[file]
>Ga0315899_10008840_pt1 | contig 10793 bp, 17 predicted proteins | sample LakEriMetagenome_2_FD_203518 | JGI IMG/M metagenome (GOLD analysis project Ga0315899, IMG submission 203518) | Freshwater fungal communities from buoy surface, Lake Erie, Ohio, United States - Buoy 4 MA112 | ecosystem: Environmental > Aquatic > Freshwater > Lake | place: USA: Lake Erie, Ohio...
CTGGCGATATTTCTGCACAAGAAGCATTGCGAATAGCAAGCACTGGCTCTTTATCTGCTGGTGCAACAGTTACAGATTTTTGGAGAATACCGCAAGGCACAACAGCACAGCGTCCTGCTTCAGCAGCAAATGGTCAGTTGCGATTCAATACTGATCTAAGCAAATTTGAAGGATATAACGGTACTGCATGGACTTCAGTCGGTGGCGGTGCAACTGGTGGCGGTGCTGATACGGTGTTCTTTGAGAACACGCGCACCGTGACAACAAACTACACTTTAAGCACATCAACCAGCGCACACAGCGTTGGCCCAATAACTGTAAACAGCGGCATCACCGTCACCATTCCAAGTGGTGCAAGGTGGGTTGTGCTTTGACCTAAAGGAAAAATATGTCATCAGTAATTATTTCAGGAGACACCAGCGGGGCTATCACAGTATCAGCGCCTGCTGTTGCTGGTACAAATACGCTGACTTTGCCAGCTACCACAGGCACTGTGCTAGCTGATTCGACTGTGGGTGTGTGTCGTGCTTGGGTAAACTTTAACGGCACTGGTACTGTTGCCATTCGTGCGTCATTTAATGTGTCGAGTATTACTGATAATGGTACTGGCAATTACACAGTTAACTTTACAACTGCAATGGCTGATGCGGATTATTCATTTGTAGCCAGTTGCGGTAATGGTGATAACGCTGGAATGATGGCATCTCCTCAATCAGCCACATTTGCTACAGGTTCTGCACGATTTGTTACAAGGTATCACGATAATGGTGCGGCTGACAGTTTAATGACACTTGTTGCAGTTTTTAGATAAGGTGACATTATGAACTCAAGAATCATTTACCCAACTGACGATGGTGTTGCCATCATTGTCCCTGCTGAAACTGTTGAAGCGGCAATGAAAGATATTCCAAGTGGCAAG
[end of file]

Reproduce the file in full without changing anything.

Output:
>Ga0315899_10008840_pt1 | contig 10793 bp, 17 predicted proteins | sample LakEriMetagenome_2_FD_203518 | JGI IMG/M metagenome (GOLD analysis project Ga0315899, IMG submission 203518) | Freshwater fungal communities from buoy surface, Lake Erie, Ohio, United States - Buoy 4 MA112 | ecosystem: Environmental > Aquatic > Freshwater > Lake | place: USA: Lake Erie, Ohio...
CTGGCGATATTTCTGCACAAGAAGCATTGCGAATAGCAAGCACTGGCTCTTTATCTGCTGGTGCAACAGTTACAGATTTTTGGAGAATACCGCAAGGCACAACAGCACAGCGTCCTGCTTCAGCAGCAAATGGTCAGTTGCGATTCAATACTGATCTAAGCAAATTTGAAGGATATAACGGTACTGCATGGACTTCAGTCGGTGGCGGTGCAACTGGTGGCGGTGCTGATACGGTGTTCTTTGAGAACACGCGCACCGTGACAACAAACTACACTTTAAGCACATCAACCAGCGCACACAGCGTTGGCCCAATAACTGTAAACAGCGGCATCACCGTCACCATTCCAAGTGGTGCAAGGTGGGTTGTGCTTTGACCTAAAGGAAAAATATGTCATCAGTAATTATTTCAGGAGACACCAGCGGGGCTATCACAGTATCAGCGCCTGCTGTTGCTGGTACAAATACGCTGACTTTGCCAGCTACCACAGGCACTGTGCTAGCTGATTCGACTGTGGGTGTGTGTCGTGCTTGGGTAAACTTTAACGGCACTGGTACTGTTGCCATTCGTGCGTCATTTAATGTGTCGAGTATTACTGATAATGGTACTGGCAATTACACAGTTAACTTTACAACTGCAATGGCTGATGCGGATTATTCATTTGTAGCCAGTTGCGGTAATGGTGATAACGCTGGAATGATGGCATCTCCTCAATCAGCCACATTTGCTACAGGTTCTGCACGATTTGTTACAAGGTATCACGATAATGGTGCGGCTGACAGTTTAATGACACTTGTTGCAGTTTTTAGATAAGGTGACATTATGAACTCAAGAATCATTTACCCAACTGACGATGGTGTTGCCATCATTGTCCCTGCTGAAACTGTTGAAGCGGCAATGAAAGATATTCCAAGTGGCAAG